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Music, Informal Learning and the School:

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Adrian Barnes

on 2 May 2014

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Transcript of Music, Informal Learning and the School:

Music, Informal Learning and the School

A New Classroom Pedagogy

Who is Lucy Green?
First Thoughts
Purpose of Study
How Was the Data Collected?
What Were the Results of the Study?
How will this study and studies alike impact the way music education is taught?
Has This Been Done Before?
Implications For Music Education
• Folklore
Final Thoughts
Questions to Further Research
"Brief Biography"


Dr. Lucy Green is a Professor of Music Education at the Institute of Education at the University of London. Her interests are in music education with relation to: sociology and philosophy of music, musical meaning, musical ideology, social reproduction, gender, informal music learning, popular music, classical music and new pedagogies.
Who Was Involved in the Study?
Involved in this study were 21 secondary schools, 32 classroom teachers and over 1,500 students.
• Zoltáln Kodály
Although his philosophy is not identical to Green's, he shaired similar beliefs that children could learn musical concepts by first experiencing music through listening, singing, and movement.
Consists of legends, music, oral history, proverbs, jokes, popular beliefs, fairy talks, stories, tall tales, and customs included in the traditions of a culture, subculture, or group
• Shin’ichi Suzuki
Suzuki offers the idea that students must first learn to play by ear before learning musical notation. This is also similar to Green’s idea’s about informal music learning.

• The purpose of this study was to investigate if students in a traditional music education setting could develop “critical musicality,” “purposive listening,” "inter-sonic meaning" as well as other advanced music concepts” through informal and aural learning methods.
"His own creativity, intuition, and sensitivity to the musicianship of other people helped him to understand what is too often forgotten in discussion and performances of unwritten music, namely, that a folk music tradition is not the product of some amorphous ethnic collective, and that musical sensitivity is neither acquired by being born a member of a particular group nor limited to appreciating the musical conventions of that grip." -John Blacking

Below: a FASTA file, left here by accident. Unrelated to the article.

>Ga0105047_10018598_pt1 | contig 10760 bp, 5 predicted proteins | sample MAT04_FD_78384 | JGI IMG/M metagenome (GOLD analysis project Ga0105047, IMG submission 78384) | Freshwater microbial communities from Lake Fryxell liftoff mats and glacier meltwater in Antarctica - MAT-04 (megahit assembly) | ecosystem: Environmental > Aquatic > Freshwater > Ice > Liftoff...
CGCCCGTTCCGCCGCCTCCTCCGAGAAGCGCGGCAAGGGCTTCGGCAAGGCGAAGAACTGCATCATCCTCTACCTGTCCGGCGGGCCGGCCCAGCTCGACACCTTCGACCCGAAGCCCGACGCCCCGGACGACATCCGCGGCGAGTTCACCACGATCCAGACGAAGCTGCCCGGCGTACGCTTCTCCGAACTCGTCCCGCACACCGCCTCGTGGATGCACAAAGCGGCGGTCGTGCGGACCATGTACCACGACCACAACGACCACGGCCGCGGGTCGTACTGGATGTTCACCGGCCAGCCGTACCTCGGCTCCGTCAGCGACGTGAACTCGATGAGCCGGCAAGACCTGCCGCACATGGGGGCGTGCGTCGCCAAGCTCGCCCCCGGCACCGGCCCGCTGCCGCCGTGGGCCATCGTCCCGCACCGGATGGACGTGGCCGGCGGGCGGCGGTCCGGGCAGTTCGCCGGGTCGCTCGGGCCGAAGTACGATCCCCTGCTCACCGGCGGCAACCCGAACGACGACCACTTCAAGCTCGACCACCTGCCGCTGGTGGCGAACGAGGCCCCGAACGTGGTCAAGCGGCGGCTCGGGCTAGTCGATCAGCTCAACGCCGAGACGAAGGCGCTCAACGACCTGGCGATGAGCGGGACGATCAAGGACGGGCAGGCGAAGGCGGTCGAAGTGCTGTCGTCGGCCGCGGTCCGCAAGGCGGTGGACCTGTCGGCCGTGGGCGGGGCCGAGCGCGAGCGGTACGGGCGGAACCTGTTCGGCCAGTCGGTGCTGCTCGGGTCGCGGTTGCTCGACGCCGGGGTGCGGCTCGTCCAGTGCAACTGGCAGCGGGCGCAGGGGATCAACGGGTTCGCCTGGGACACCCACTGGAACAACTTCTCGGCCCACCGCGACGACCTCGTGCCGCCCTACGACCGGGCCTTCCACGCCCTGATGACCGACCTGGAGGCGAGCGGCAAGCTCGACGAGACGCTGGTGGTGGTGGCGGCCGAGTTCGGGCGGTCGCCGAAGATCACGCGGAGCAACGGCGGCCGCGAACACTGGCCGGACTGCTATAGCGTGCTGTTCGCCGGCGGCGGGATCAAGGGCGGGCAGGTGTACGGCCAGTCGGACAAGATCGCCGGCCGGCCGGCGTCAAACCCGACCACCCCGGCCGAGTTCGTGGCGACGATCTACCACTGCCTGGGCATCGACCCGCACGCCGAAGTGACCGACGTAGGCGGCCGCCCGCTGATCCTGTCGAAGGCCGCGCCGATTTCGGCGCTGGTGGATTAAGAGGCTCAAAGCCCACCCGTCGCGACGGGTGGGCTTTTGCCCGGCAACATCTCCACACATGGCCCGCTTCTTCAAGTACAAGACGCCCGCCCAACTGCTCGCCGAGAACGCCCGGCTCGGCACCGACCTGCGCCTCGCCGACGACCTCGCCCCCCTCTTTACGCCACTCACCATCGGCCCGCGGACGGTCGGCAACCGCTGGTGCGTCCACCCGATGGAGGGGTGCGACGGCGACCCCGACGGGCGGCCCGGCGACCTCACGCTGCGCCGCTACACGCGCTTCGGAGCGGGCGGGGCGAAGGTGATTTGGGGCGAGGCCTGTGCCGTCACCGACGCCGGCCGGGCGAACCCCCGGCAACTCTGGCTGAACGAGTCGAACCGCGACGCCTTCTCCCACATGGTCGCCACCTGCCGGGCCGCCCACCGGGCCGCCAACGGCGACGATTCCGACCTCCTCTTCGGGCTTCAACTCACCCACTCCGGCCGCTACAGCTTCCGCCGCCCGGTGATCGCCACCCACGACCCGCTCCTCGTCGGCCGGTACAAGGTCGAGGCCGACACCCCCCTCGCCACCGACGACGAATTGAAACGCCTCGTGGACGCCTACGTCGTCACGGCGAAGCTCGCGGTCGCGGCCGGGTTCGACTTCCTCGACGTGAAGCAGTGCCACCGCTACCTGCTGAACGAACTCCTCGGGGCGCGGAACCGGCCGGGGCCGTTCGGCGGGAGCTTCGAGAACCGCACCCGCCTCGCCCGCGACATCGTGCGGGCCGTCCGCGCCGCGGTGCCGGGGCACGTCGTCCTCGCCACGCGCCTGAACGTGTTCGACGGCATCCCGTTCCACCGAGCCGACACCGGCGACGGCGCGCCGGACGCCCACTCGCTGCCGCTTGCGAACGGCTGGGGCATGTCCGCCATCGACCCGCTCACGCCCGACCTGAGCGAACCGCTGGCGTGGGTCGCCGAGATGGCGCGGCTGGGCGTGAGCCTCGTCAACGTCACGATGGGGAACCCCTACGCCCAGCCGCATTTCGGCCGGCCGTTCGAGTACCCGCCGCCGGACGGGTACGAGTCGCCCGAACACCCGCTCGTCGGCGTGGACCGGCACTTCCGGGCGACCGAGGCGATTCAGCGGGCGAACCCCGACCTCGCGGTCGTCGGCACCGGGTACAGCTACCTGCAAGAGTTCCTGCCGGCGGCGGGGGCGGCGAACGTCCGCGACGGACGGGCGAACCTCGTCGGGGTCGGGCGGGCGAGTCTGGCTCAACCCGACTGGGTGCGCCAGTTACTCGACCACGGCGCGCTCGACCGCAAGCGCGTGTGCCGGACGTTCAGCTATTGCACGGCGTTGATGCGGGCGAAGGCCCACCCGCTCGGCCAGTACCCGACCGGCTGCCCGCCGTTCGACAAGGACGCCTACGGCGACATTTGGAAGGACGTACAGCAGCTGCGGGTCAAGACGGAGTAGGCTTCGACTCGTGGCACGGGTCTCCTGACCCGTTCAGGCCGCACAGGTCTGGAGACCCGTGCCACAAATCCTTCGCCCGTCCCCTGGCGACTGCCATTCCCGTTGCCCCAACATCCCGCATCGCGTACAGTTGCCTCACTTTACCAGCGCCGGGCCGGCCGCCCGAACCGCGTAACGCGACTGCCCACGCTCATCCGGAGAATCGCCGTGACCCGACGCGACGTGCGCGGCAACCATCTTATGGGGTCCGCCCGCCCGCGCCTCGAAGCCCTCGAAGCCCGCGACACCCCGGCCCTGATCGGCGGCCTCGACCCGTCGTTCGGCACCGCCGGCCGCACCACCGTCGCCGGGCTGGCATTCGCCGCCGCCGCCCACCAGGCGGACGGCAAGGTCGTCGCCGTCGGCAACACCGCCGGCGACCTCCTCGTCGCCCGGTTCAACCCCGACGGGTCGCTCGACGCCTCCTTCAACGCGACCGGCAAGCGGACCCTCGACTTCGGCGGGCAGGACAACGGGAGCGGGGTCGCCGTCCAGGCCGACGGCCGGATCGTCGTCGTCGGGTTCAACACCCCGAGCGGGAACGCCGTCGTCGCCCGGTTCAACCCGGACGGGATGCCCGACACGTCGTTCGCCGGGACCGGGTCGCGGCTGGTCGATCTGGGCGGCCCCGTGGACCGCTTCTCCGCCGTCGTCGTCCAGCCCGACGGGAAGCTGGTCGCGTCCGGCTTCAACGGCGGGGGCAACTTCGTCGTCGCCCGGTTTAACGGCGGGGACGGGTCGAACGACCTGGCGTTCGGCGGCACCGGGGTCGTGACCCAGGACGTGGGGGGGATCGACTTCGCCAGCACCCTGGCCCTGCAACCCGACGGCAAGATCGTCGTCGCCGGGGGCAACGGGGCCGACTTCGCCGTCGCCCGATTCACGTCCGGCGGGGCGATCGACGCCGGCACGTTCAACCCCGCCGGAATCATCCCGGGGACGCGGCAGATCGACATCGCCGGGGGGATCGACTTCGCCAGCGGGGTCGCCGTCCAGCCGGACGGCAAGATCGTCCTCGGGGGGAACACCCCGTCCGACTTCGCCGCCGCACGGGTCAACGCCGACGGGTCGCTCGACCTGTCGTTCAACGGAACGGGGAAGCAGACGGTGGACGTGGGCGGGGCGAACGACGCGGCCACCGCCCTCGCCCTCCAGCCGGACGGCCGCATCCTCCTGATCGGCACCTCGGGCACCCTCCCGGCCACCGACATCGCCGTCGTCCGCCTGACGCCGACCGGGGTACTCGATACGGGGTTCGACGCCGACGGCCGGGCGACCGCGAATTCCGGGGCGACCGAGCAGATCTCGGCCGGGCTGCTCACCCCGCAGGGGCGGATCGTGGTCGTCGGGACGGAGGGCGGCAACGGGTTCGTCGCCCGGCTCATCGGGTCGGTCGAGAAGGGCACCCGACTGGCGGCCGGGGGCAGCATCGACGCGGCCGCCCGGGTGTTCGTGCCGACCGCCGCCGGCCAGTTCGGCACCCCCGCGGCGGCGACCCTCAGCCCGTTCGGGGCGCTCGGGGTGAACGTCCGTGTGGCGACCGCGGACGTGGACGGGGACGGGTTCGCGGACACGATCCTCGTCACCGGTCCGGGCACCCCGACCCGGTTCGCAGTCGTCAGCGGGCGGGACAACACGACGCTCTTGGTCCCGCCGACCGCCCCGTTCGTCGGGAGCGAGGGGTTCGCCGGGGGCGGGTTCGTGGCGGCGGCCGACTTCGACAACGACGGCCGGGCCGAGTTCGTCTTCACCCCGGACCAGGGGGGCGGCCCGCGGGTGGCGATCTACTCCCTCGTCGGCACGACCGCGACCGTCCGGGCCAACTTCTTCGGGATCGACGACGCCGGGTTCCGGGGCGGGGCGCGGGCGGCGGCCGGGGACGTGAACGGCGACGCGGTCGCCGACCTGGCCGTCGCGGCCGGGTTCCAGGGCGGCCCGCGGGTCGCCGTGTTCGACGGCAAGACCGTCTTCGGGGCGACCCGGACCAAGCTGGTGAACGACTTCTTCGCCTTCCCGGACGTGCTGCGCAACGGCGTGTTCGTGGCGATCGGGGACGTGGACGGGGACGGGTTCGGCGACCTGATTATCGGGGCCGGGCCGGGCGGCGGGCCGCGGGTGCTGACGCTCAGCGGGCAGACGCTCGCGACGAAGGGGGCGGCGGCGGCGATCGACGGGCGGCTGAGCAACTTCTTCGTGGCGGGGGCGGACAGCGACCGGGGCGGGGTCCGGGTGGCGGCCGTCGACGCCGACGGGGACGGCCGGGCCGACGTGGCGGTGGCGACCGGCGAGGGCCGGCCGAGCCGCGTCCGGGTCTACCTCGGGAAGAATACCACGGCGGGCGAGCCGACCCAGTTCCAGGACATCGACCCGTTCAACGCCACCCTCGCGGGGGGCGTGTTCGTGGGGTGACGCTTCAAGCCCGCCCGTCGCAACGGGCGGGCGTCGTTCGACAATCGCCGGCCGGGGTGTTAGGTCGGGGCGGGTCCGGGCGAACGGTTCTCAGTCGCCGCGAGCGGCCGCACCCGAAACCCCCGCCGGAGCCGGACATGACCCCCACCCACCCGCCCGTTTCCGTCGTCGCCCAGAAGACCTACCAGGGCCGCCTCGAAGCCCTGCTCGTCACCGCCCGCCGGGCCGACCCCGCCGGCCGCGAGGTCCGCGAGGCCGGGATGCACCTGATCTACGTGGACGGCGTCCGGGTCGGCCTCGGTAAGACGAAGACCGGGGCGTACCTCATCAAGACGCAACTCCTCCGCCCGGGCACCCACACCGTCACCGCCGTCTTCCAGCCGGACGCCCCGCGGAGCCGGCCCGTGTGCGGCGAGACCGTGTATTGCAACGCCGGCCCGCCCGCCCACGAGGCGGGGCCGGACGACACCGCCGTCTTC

"I firmly believe that music will someday become a 'universal language.' But it will not become so as long as our musical vision is limited to the output of 4 European countries between 1700 and 1900. The first step in the right direction is to view the music of all peoples and periods without prejudice of any kind and to strive to put the world's known and available best music INTO CIRCULATION. only then shall we be justified in calling music a 'universal language' - Percy Aldridge Grainger.
"A Commonsense View of all Music"
• “The book considers how pedagogy in the music classroom could draw upon the world of informal popular music learning practices outside the school, in order to recognize, foster and reward a range of musical skills and knowledge that have not previously been emphasized in music education.”
• Enculturation
"Enculturation or immersion in the music and musical practices of one's environment, is a fundamental factor that is common to all aspects of music learning wheather formal or informal.
Dr. Green collected qualitative data from all the projects schools, however essentially focused on seven classes of 13 and 14-year-olds, using the 'fly-on-the-wall' method in which students discussions were recorded while working together in practice rooms without the guidance of teachers and recorded students responses to questions regarding learned music later in the experiment.
Things to Consider
What can "purposive listening" teach or enhance?
Green maintains, "music always carries some delineated meanings relating to it's social context of production, reception or both"
"Music may arouse strong emotional experinces as it interacts with listener aspects such as physical well-being, memories, and peronality, and with situational aspects such as location, acoustic conditions, and social aspects of an audience. (Gabrielsson, 2001, pp. 443-445) Retrieved from the "Handbook of Music and Emotion"
What does "inter-sonic meanings of music mean?
What does it mean to enhance "critical musicality"
How will future music educators incorporate similar ideas and include national standards?
How could this influence how music curriculum's are designed?
How much autonomy should music educators have to allow for innovative methods to be used in the music classroom?
Should certain groups use its popular music when teaching music education as oppose to western music?
Can aindividualized music education curriculum teach specific music concepts?
What are the advantages of disadvantages of teaching without a traditional form of notation?
This study did not demonstrate immediate or specific results. What it demonstrated was the ability of students, over time, to think, hear, and listen to music "purposively." When students were asked questions about the music they were creating later in the study, their responses had begun to change from earlier in the study.
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